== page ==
This research study revealed that the gut microbiome of post treatment Lyme disease (PTLD) patients has a distinct signature as compared to healthy control subjects as well as to intensive care unit (ICU) patients, thereby providing objective evidence of biological abnormalities. Reliable diagnostics have been elusive for Lyme disease and there are no approved treatments for persistent illness which can include severe fatigue, pain, and cognitive difficulties that are functionally impairing. This distinct PTLD microbiome signature presents a potential novel objective Lyme disease diagnostic tool and new avenue for therapeutics.
Why was this study done?
This research study was done to determine if there was a distinct gut microbiome signature associated with post treatment Lyme disease (PTLD). Researchers at Johns Hopkins University School of Medicine, Northeastern University, and University of California San Diego teamed up to research the differences of the gut microbiomes of PTLD patients compared to healthy controls as well as to an intensive care unit (ICU) control group. Lyme disease lacks objective reliable diagnostics. A Lyme disease gut microbiome signature, if distinct from other antibiotic treated conditions, could be used as a potential novel diagnostic tool and new avenue for treatments.
How was this study done?
Through 16S rRNA gene sequencing, alterations in the gut microbiome were identified in a cohort of well-characterized PTLD patients compared to two healthy control cohorts and an ICU control cohort. The PTLD cohort is part of the John Hopkins Lyme Disease Research Center’s Study of Lyme Immunology and Clinical Endpoints (SLICE). Specifically, the stool samples were from 87 patients that met the IDSA-proposed case definition for PTLDS. To control for the generally high levels of antibiotic use that could alter the microbiome in patients with PTLD, a cohort of 123 fecal samples of intensive care unit (ICU) patients from two time points was used as a control group in addition to a healthy control group of 17 healthy donors from Northeastern University and 152 healthy donors from the American Gut. The majority of the ICU patients were on antibiotic treatment at the time of collection.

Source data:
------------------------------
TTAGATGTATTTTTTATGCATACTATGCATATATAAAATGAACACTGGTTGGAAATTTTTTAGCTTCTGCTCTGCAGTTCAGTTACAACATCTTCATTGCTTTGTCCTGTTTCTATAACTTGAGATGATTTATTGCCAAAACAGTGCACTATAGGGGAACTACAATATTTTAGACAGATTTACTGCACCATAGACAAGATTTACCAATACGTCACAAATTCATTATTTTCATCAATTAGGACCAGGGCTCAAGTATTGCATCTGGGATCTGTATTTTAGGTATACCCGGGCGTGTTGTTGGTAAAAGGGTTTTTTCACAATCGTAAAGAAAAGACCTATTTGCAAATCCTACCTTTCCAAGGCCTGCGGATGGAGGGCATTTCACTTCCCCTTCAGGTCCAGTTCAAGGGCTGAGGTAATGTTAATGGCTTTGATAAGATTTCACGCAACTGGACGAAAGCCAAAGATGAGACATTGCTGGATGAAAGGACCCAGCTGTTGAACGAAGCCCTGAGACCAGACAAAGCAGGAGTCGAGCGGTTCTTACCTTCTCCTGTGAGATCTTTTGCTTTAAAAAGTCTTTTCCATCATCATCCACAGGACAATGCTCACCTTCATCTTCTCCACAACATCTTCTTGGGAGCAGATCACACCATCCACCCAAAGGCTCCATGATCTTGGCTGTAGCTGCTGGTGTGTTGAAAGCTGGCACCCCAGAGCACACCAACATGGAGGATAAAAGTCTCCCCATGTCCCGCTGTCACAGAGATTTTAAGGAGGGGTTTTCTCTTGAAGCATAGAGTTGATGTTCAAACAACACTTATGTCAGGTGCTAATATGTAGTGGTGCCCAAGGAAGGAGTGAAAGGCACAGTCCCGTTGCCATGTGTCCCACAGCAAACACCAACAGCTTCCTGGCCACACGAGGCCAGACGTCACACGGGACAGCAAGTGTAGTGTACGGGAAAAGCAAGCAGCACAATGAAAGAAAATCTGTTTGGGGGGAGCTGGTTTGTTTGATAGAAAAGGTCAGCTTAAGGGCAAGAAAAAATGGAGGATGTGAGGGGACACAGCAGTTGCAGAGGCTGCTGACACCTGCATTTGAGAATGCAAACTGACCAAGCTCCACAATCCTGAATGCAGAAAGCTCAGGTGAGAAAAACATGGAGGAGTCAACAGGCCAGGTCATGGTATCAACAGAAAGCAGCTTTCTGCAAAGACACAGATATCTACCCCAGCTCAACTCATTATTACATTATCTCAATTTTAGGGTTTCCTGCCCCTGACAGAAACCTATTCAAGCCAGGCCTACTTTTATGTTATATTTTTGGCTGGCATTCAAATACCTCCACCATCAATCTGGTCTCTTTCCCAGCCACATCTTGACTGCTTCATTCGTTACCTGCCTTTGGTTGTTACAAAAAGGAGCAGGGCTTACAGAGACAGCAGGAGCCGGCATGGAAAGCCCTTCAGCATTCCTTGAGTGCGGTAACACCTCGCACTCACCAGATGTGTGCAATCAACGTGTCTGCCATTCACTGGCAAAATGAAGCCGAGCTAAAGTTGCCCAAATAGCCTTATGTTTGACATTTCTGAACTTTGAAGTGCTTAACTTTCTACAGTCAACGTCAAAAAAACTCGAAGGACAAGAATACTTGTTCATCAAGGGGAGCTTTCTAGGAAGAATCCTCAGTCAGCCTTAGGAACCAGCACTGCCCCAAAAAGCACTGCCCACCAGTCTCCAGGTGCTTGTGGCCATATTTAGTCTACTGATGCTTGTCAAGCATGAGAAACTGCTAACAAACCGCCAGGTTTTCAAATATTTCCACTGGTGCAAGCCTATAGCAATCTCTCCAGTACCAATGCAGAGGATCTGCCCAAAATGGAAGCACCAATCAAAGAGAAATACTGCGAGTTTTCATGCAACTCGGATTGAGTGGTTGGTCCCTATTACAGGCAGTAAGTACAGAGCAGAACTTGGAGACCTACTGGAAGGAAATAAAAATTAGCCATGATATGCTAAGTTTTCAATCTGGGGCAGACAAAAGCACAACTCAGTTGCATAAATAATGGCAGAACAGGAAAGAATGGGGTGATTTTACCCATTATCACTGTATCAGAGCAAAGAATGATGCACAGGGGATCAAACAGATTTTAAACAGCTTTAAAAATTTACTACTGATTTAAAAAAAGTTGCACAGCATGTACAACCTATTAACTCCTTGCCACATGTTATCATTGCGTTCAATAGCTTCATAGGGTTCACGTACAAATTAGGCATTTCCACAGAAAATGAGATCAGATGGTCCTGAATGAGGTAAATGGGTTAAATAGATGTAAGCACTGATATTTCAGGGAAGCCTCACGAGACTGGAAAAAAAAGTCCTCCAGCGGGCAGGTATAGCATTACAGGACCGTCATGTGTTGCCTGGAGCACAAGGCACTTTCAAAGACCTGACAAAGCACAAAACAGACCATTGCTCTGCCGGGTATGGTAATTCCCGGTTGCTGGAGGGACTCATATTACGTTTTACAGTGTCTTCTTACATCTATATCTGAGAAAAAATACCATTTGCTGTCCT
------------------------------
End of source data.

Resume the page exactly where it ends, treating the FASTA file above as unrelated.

What were the major findings?
Results showed that the post treatment Lyme disease cohort had two distinct differences in microbial levels in their fecal matter compared with healthy people or intensive care unit patients. The PTLD patients had an abundance of Blautia bacteria and a decrease of Bacteroides.
What is the impact of this work?
The study shows that the gut microbiome of a cohort of patients with PTLD is distinct from the microbiomes of healthy and ICU controls. Results validate PTLD as a distinct abnormal condition and suggest that antibiotic influence alone cannot explain these changes in the microbiome. An excess of Blautia bacteria and a reduction in Bacteroides could potentially be related to persistent symptoms in Lyme disease.
Blautia blooms were found in Lyme disease patients but not in the healthy group or ICU patients. Excess blautia has also been known to be present in people with obesity, Alzheimer’s disease, and multiple sclerosis.
Bacteroides are common gut bacteria that help to regulate digestion, inflammation, and immune responses. They also produce GABA, an important neurotransmitter. Low GABA can result in increased anxiety and depression. Having low levels of bacteroides, such as found in the PTLD cohort, could be a factor contributing to the anxiety and depression experienced by many Lyme disease patients.
Evaluating the microbiome of Lyme disease patients potentially provides a novel objective diagnostic tool and a new approach for treatments.
This research was supported by
- the Steven and Alexandra Cohen Foundation
- RDRCC/P30 grant AR070254.
We also thank Marcia Daniela Villega de Flores, Thelio Sewell, Erica Mihm, and Susan Joseph from the Johns Hopkins Medicine Lyme Disease Research Center for their efforts in patient recruitment, consent, sample processing, and archiving.
We thank Daniel McDonald, scientific director of The Microsetta Initiative at UC San Diego School of Medicine, for his helpful comments on the AGP and ICU data sets and reviewing the manuscript and Gail Ackermann for her help with sample metadata.
A Distinct Microbiome Signature in Posttreatment Lyme Disease Patients
Madeleine Morrissette, Norman Pitt, Antonio González, Philip Strandwitz, Mariaelena Caboni, Alison W. Rebman, Rob Knight, Anthony D’Onofrio, John N. Aucott, Mark J. Soloski, Kim Lewis
mBio Sep 2020, 11 (5) e02310-20; DOI: 10.1128/mBio.02310-20
Receive the Latest News from the Johns Hopkins Lyme Disease Research Center
Join our mailing list to receive the latest news and updates from Johns Hopkins Rheumatology and the Johns Hopkins Lyme Disease Research Center.